The peak begins just after Christmas. It seems that everyday the number of arriving boats increases. At night, the harbor looks like an oddly lit city with the anchor lights of nearly 500 sailboats illuminating the dark sky.
There are church services on the beach, Alcoholics Anonymous meetings on the beach, Tai Chi, Ham radio classes, bonfires, potluck dinners and jogging - all on the beach.
And then there is volleyball.
George Town Harbor is a large expanse of water bordered by Great Exuma Island on the west and Stocking Island on the east. Great Exuma is where the town is, Stocking is where the cruisers hang out. The anchorages off of Stocking Harbor are given names such as Hamburger Beach, Monument Beach and Volleyball Beach.
By the peak of the season, a couple of hundred boats will be at anchor off of Volleyball Beach alone. There is a little beach bar called the Chat ‘n Chill and there are three volleyball courts set up in the sand. Everyday at 2:30 sailors gather to play or to watch others play. Most of the play is light hearted, some as serious as death. The beach bar provides a seemingly endless supply of Kalik, the beer of the Bahamas.
George Town, Kalik and volleyball are almost synonymous - and why not? Everyone here is on vacation.
On the Great Exuma side, the town is well equipped for the seasonal influx of visitors. The town’s largest grocery store, Exuma Market, is relatively well stocked and offers mail and fax services for the visiting boats. The store even has a box to accumulate letters bound for the States that is picked up by those flying out. It is almost certainly faster, cheaper and more reliable to wait for a U.S. bound visitor to take the mail than it is to depend on the Bahamian Postal Service. That is not necessarily a slam on the Bahamians - keep in mind that the country is a series of small, relatively isolated islands. There are no interstate highways and large tractor trailers in the Bahamas. Everything, including the mail, moves by boat.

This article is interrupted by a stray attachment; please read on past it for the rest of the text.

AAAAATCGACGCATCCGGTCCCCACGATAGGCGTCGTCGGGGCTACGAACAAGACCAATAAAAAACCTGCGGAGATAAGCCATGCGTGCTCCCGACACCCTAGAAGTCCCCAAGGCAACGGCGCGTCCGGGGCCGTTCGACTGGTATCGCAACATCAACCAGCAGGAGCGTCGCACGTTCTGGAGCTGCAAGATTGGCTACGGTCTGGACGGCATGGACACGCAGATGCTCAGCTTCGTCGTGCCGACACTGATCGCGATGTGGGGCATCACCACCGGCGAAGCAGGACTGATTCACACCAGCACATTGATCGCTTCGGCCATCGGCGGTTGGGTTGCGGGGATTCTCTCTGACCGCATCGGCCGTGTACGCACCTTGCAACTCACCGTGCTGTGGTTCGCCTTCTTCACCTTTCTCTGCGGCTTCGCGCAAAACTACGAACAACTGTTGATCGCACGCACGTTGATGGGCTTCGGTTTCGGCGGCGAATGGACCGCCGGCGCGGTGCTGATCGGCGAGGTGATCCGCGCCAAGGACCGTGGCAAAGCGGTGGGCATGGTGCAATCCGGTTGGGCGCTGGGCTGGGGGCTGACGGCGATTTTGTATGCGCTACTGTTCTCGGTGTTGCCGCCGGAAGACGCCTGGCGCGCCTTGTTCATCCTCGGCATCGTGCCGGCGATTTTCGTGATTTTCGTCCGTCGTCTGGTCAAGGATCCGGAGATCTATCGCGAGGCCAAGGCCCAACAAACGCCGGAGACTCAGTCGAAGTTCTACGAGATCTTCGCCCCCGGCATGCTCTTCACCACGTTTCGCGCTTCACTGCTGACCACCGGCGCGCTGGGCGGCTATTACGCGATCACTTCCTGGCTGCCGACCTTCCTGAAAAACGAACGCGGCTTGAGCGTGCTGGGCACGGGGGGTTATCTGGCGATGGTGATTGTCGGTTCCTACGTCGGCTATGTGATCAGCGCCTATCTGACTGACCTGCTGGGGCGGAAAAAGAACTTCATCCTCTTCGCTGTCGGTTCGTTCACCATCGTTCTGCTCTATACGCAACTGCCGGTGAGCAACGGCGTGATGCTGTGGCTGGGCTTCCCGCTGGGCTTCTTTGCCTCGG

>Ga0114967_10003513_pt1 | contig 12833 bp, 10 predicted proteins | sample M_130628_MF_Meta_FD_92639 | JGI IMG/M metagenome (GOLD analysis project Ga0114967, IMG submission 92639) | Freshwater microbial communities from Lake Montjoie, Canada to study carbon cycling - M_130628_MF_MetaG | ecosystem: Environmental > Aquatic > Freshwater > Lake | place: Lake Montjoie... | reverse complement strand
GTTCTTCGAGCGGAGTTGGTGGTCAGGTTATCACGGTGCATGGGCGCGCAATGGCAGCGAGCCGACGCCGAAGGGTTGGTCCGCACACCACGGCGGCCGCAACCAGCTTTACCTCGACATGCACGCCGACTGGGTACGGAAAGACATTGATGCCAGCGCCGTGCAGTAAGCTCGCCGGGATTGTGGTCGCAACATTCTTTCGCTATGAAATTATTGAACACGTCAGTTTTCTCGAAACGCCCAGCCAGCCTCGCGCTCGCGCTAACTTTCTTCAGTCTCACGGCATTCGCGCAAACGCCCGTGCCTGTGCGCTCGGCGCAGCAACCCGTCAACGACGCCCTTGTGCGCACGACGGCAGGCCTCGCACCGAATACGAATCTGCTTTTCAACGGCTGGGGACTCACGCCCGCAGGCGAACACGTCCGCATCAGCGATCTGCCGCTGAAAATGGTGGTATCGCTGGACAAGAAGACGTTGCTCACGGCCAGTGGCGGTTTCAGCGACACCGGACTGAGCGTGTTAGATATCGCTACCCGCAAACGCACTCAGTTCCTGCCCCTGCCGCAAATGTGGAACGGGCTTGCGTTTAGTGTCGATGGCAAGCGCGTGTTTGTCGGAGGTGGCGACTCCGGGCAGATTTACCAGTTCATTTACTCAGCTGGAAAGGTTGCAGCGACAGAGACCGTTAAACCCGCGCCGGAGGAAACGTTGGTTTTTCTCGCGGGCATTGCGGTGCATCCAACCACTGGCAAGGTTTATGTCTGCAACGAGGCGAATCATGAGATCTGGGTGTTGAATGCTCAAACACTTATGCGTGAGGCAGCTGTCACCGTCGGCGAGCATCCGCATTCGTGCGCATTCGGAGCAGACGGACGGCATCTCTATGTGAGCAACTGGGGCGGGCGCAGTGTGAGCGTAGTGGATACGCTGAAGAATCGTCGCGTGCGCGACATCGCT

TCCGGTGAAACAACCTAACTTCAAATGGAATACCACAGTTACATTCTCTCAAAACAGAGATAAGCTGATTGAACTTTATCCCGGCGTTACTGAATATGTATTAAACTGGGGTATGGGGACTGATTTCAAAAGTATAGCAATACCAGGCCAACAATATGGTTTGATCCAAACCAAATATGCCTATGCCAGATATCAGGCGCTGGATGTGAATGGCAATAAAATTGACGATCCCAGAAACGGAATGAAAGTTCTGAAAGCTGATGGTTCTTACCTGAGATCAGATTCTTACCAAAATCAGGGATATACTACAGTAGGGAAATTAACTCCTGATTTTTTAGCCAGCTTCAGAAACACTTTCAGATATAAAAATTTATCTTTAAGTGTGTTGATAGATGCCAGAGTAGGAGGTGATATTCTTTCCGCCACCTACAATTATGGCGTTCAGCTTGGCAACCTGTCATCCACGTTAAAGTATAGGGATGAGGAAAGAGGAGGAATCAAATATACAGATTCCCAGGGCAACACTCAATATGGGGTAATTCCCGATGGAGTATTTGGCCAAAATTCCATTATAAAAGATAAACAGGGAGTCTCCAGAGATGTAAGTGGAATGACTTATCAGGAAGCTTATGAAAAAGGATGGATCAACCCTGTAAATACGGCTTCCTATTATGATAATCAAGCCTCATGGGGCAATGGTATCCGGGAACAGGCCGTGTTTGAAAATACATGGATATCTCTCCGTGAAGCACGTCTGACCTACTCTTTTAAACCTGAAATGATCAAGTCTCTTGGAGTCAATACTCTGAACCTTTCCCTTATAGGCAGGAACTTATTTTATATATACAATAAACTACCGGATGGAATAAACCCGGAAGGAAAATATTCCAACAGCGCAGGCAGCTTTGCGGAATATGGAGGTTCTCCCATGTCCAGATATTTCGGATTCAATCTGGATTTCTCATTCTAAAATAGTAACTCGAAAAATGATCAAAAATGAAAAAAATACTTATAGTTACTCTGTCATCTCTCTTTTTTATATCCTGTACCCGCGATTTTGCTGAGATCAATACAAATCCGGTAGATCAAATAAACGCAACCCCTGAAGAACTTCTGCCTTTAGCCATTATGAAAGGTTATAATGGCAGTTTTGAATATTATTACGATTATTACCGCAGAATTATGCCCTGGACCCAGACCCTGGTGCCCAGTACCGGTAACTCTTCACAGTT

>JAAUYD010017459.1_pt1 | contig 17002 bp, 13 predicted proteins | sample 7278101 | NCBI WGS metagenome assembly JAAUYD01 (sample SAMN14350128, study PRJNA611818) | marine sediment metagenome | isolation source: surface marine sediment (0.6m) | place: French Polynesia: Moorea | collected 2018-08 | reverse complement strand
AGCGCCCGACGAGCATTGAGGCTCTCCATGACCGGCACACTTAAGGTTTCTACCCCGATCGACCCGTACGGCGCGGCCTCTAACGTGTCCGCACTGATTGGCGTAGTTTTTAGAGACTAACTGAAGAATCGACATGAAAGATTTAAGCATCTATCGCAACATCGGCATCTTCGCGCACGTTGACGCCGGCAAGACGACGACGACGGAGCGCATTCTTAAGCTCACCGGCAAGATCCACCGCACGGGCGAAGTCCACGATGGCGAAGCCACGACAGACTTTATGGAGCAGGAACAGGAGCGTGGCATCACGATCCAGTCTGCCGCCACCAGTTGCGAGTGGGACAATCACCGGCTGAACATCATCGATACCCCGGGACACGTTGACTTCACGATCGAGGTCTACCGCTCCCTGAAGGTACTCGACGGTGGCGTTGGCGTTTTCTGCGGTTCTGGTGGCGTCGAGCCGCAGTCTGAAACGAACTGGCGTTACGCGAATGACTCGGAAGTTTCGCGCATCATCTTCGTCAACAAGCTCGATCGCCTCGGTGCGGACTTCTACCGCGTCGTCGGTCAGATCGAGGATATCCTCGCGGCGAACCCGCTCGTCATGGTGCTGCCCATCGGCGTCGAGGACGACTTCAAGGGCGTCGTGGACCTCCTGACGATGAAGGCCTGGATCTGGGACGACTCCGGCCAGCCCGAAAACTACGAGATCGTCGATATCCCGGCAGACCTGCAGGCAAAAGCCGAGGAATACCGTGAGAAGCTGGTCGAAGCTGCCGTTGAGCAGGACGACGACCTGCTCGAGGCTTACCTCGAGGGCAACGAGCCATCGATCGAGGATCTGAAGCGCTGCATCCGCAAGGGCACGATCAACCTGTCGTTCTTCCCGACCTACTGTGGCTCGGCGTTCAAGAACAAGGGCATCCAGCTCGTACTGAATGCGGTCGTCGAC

Getting Into the Groove
Ah, just another day in paradise...Each day we listen to the weather and radio nets. There’s the Cruiseheimer’s Net at 8:30am. This net is on the single side band radio. We’re able to talk to everyone we know from here to Florida. At 8:00am there’s a VHF radio net for George Town. The local businesses talk about their services or specials. Exuma Markets lists the faxes and packages they have received for boats and then boats can announce any activities they may have or request help from other boats. Some nights there are get togethers or sundowners. Other nights we are yawning by 8:30 and ready for bed. It’s a nice life.
(Excerpt from Michelle’s personal journal, January 13, 2000).
Between the months of January and April a routine begins to develop in George Town. The weather is usually beautiful with the occasional strong cold front blowing through to provide a greater sense of appreciation for how good things normally are. For the cruisers, the big goal for a day could be a three mile walk to the hardware store. Most of the time, however, a friendly local will offer a ride so the planned day-long event ends early. That means there’s time for a Kalik with some friends that you likely just met.
As the boats continue to sail in however, the lines get a little longer, the grocery store shelves empty out a little faster and, for some, the nerves begin to become a bit more raw.